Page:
I feel as if I am just pretending on the outside to the world, but I am just a shell. Does that make any sense? I feel so alone, even when people are all around me, and I am so afraid that I am going to mess up and not do something that I am supposed to do, like mainly making sure everyone else is okay.
Caprice_WebMD_Staff replied to dadstiger's response:
Yes, it makes sense. And, to some extent, that's what we have to do when out in the world. But be careful that you don't isolate yourself by keeping that pretense up with those who could potentially support you. Let others in to how you are feeling.

I think many of us never really stop wishing for that one more hug. But it stops being as agonizing as it is right now for you. And I think many of us also start seeing our lost loved ones everywhere or people like them, are drawn to them even.

Be gentle with yourself, dear one. I hope you get some sleep tonight and hope that tomorrow is a bit easier.
dadstiger replied to Caprice_WebMD_Staff's response:
Thank you so much. I did sleep some last night, although my dreams were very vivid. But that is okay because I feel that my dreams are helping me to keep a little part of Daddy with me. It is incredible that you made the comment about being drawn to people who remind us of our loved ones. I have done that so many times these past few months, even to the point of speaking to the person, not about my loss, but just in generalizations.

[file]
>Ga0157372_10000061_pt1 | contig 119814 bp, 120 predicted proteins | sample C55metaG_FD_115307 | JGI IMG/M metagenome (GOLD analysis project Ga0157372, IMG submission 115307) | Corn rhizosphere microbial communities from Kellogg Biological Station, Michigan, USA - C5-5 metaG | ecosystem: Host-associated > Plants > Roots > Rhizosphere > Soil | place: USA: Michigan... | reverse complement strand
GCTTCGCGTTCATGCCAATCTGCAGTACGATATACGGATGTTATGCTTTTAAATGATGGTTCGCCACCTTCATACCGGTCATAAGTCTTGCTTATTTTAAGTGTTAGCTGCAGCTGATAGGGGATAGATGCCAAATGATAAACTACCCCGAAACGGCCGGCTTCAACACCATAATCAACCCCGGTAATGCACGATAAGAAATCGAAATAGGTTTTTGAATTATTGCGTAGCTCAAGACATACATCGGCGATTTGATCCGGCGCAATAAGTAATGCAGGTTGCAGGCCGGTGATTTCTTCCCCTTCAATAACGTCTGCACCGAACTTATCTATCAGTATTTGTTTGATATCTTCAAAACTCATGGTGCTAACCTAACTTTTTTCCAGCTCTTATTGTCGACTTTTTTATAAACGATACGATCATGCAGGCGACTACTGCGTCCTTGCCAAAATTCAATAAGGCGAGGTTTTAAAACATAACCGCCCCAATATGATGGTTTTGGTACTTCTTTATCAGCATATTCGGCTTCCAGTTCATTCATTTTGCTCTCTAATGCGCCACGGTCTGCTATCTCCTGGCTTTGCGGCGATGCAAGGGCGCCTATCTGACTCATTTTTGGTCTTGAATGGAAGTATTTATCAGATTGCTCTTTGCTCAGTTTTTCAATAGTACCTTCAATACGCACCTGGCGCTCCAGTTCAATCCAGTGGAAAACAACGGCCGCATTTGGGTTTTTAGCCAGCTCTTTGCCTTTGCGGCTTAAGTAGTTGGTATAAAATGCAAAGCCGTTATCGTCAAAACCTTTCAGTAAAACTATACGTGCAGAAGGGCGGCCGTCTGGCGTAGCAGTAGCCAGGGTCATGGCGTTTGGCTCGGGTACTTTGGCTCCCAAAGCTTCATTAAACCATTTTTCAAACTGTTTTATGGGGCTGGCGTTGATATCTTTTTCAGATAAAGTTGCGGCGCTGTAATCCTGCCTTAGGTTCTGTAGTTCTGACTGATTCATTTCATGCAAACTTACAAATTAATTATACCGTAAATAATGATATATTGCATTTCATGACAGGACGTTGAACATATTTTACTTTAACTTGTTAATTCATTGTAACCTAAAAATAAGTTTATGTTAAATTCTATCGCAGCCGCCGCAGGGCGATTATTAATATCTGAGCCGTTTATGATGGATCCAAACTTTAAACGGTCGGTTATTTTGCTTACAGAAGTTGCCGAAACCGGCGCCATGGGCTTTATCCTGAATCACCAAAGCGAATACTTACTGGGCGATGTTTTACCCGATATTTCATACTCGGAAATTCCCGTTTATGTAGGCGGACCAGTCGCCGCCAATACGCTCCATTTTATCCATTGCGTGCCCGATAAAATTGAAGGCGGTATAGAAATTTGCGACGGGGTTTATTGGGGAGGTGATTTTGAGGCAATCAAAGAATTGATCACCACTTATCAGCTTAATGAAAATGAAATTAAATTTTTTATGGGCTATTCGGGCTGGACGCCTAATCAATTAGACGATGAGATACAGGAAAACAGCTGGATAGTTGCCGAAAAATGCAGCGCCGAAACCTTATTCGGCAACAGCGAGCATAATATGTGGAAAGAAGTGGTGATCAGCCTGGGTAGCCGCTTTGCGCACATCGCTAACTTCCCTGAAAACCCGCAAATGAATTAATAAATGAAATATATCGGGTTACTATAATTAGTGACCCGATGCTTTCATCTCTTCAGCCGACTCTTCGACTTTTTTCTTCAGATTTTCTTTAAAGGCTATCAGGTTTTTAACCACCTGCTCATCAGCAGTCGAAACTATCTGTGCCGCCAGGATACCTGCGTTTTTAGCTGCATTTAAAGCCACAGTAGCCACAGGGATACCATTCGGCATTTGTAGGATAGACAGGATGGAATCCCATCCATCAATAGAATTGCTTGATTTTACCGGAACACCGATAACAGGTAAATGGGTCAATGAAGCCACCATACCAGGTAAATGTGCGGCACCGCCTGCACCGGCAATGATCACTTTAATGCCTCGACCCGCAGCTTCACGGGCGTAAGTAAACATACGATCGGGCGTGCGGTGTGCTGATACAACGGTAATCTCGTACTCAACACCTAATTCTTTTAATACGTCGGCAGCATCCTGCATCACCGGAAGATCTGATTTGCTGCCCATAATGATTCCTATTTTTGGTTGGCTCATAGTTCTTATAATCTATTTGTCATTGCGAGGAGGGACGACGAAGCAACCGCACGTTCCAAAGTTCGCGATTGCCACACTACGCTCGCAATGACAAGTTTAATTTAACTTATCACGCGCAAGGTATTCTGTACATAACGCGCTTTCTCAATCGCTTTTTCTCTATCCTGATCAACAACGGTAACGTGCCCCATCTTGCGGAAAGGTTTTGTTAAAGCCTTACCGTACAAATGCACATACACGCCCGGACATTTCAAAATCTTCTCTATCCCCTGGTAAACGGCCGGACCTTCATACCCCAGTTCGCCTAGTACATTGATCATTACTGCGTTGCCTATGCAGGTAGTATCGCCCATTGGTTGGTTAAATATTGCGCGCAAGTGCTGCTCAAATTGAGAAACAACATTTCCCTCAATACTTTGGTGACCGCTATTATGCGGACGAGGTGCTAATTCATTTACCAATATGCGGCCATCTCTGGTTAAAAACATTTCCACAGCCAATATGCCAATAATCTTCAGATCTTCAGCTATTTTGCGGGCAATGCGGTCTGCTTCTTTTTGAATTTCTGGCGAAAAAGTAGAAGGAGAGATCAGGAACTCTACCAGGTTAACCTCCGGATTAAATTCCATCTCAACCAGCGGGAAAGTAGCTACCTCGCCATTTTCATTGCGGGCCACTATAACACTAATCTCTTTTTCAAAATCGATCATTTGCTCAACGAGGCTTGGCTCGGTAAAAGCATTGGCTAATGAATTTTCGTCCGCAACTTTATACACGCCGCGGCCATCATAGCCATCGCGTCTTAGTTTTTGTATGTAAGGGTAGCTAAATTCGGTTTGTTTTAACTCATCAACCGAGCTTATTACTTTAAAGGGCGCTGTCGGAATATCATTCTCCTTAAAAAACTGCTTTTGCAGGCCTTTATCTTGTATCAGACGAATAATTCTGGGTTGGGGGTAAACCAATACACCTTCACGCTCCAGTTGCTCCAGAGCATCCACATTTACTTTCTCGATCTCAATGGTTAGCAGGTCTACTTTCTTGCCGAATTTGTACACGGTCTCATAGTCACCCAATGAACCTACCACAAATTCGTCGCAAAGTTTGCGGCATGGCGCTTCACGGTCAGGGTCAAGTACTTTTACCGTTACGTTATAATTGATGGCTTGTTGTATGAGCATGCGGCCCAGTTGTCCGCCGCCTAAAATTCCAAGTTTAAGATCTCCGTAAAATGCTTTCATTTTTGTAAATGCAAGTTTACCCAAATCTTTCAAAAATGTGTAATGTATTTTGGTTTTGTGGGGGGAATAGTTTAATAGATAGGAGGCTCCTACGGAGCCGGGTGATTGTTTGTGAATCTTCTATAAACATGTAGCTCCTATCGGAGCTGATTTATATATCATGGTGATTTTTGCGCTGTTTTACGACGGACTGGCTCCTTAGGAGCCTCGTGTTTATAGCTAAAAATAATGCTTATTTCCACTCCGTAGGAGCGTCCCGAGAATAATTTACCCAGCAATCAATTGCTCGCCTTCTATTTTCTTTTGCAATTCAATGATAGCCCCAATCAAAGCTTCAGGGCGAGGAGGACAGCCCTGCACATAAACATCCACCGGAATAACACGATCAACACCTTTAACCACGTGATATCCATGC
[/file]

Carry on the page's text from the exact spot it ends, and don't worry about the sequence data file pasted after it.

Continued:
Strange as it may seem, it is almost as if these people have been placed in my "path" by fate.
I thank you also for this community because I have found that I am able to be open with my grief in ways that I don't feel comfortable face to face. 3 of Daddy's close friends have crossed over within the last two weeks, and I can't help but wonder at how he must feel having them with him now in heaven. I imagine there is a lot of laughter, hugs, and maybe some tears as they greet each other. But it also makes me sad to think that they are with him, and I am not able to get those hugs or smiles right now.